1.1 million Louisianans until temperatures reach freezing before turning on the heaters
Published 7:00 am Monday, November 7, 2022
Hold off the Heating: 1.1 million Louisianans will wait until temperatures reach freezing before turning on the heaters, reveals study.
- 1 in 3 Louisianans will wait until January 23th before warming their homes.
- Tips provided on how to keep costs down this winter.
- Interactive map included.
Winter is coming, in the inimitable words from Game of Thrones, and that means only one thing: it’s about to get colder. With energy prices, inflation and therefore the cost of living on the rise, it is no surprise that many Americans are tightening their belts and cutting their spending. Usually when this happens, it is purchases of non-essential items that are reduced – perhaps trips to the movies, dining out and gym memberships. It appears, however, that millions of Americans will also be cutting back on essential things in life such as heating, in order to save some money.
ServiceMaster Restoration by Zaba surveyed 3,000 respondents to find out how many say they only plan on turning on their heating when average temperatures reach freezing (or the lowest temperature where they live). The survey revealed that 1.1 million Louisianans (33%) will only turn their heating on when average outdoor temperatures reach 43°F.
The company analyzed historical weather data (30 years) from Weatherspark.com to identify the precise date that average temperatures fall to 43°F which in Louisiana is on January 23th. Using absolute numbers of adults in each state, they could therefore identify how many in each state will endure cold indoor temperatures for financial reasons.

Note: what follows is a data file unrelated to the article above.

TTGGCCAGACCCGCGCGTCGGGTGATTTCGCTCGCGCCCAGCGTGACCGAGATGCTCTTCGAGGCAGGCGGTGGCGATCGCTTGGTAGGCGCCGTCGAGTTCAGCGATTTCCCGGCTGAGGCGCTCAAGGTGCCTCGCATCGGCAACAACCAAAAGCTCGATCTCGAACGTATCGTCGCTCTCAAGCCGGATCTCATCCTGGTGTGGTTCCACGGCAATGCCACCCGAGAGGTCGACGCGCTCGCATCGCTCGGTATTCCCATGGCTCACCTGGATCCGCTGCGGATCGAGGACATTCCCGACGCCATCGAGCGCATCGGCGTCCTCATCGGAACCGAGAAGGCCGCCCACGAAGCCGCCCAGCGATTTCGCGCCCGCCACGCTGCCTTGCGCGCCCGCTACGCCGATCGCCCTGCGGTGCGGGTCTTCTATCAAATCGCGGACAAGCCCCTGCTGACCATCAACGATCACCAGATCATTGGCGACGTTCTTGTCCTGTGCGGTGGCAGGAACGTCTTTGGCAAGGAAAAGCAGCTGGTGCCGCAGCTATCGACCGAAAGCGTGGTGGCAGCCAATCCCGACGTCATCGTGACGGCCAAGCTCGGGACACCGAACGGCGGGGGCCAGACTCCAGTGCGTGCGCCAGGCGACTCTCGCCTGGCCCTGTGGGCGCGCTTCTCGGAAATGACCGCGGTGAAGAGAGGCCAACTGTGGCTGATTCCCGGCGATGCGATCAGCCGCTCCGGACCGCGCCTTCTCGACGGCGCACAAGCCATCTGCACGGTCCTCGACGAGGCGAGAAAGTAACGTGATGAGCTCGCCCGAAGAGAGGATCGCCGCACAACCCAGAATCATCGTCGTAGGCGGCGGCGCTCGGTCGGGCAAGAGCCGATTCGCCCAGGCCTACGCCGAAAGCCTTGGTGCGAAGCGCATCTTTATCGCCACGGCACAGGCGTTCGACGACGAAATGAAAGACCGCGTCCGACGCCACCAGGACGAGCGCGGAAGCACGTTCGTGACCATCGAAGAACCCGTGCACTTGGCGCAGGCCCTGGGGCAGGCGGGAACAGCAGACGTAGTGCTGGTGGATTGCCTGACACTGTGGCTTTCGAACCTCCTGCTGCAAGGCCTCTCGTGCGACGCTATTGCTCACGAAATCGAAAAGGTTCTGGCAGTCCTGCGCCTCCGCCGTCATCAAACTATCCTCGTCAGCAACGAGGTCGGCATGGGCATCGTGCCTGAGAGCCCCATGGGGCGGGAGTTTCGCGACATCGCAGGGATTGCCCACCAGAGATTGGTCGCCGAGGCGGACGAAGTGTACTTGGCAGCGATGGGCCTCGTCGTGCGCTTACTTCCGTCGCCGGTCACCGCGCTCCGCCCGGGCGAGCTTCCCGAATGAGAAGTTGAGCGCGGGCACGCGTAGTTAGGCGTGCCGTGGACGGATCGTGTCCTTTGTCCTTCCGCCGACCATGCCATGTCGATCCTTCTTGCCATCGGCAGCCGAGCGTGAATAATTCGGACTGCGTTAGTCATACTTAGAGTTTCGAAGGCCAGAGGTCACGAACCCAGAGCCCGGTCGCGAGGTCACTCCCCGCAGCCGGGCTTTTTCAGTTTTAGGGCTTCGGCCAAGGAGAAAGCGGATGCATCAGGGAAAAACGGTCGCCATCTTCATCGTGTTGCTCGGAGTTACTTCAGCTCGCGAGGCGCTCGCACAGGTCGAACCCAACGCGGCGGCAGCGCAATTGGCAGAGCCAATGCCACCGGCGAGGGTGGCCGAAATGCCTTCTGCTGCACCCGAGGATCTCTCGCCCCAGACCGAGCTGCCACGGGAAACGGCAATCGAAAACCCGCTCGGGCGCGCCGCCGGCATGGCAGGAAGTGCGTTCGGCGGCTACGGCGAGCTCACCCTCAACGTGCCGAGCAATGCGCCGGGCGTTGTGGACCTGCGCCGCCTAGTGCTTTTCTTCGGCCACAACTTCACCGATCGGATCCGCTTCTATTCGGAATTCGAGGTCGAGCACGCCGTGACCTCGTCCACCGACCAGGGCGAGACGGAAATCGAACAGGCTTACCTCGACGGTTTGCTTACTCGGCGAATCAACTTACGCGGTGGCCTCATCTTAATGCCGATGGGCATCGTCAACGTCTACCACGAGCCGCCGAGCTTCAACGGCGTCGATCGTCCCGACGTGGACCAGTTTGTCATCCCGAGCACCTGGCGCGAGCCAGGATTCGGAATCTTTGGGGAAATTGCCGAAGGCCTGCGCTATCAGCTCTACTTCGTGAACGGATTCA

Those savers across the country will turn on their heating on different dates, based on local average temperatures. Over 166,000 North Dakotans (29%), for example, admit they already turned their heating on as temperatures dropped to 32°F on October 24th. And over 1 million hardy Tennesseans will wait until January 7th next year when temperatures reach 32°F before they turn on the heating.
Some lucky states, however, never reach freezing point at all; the coldest it will get in Louisiana for example is 35°F. Here, 1 in 3 locals will wait until January 23rd, when it falls to that temperature, before warming their homes.
It is no wonder people are trying to hold off as long as possible; according to figures from the US Energy Information Administration (EIA), US consumers can expect to pay up to 28% more to heat their homes this winter compared to last year, due to surging fuel costs and slightly colder weather.
But why should you have it on at all? Well, apart from staying warm and comfortable, it also helps to protect your home. One big risk with not turning on the heating is that pipes can burst (caused when the water in them freezes due to not being heated up, expands, and then breaks the pipe itself, causing the thawed water to escape). This can cause your home to flood, leading to thousands of dollars in restoration costs. Having the heating on can also prevent mold from forming in your home, as it will warm the cold air which otherwise would form as condensation and coat walls and windows.
So, how can we keep costs down this winter? ServiceMaster Restoration by Zaba has provided the following tips:
- Service your appliances to make sure they are working effectively.
- Clean your heating system to ensure nothing is blocked and/or there are no leaks.
- Seal all potential leaks/openings against drafts coming into the house.
- Keep windows covered by curtains – about 30% of a home’s heating energy is lost via windows.
- Lower your thermostat by a few degrees – this can help save up to 10% on your energy bill.
- Keep the heating on at the lowest bearable level at night, while out at work, or on vacation, to avoid pipes freezing, thawing and flooding your home. Insulate pipes beforehand, if possible.
- Don’t block space heaters or heating vents so warm air can circulate effectively. This also prevents fires from starting.
“We all want to stay warm, dry and safe this winter,’ says Diana Rodriguez from ServiceMaster Restoration by Zaba. “Just a few simple tips can help ensure you’re not left shivering or paying a ton for damage that could have been prevented.”